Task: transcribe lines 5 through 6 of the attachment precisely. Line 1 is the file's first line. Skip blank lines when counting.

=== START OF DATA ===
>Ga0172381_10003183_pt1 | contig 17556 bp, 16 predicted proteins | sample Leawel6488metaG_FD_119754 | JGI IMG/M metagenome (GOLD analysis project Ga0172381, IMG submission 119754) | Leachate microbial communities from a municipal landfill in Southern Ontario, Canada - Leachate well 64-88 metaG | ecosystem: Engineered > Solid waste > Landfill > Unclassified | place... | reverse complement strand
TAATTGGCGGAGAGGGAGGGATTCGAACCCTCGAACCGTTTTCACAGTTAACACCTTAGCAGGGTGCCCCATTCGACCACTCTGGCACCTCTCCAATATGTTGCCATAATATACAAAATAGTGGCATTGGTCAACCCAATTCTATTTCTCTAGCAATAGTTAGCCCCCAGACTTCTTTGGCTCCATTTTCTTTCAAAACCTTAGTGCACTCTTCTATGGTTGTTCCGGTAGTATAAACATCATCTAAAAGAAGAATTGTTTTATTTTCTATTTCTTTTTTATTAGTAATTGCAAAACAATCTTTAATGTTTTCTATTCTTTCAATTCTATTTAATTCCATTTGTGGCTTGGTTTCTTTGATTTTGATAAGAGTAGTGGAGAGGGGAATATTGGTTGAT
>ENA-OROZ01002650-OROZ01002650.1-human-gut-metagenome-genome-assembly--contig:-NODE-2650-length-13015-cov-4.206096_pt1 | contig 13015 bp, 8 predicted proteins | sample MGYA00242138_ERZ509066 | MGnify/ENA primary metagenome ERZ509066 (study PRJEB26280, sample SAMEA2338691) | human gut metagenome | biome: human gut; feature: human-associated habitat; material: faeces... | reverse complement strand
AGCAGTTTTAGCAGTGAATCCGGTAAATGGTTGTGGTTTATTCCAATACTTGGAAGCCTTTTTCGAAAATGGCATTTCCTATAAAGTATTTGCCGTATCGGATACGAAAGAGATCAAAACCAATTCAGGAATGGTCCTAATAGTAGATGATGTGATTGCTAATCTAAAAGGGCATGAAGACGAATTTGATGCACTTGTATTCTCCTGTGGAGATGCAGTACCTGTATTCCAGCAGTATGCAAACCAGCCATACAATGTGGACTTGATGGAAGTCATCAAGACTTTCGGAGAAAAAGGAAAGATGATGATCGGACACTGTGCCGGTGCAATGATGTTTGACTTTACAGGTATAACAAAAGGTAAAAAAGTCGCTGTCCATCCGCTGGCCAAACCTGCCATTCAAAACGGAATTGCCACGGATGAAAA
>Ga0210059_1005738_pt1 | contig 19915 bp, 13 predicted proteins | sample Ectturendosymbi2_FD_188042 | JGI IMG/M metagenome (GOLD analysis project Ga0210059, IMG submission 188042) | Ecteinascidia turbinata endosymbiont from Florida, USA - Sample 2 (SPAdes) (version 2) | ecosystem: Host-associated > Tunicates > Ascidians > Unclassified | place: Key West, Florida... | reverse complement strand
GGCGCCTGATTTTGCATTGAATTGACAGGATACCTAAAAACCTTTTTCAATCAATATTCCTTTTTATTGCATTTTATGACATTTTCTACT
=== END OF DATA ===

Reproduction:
>Ga0210059_1005738_pt1 | contig 19915 bp, 13 predicted proteins | sample Ectturendosymbi2_FD_188042 | JGI IMG/M metagenome (GOLD analysis project Ga0210059, IMG submission 188042) | Ecteinascidia turbinata endosymbiont from Florida, USA - Sample 2 (SPAdes) (version 2) | ecosystem: Host-associated > Tunicates > Ascidians > Unclassified | place: Key West, Florida... | reverse complement strand
GGCGCCTGATTTTGCATTGAATTGACAGGATACCTAAAAACCTTTTTCAATCAATATTCCTTTTTATTGCATTTTATGACATTTTCTACT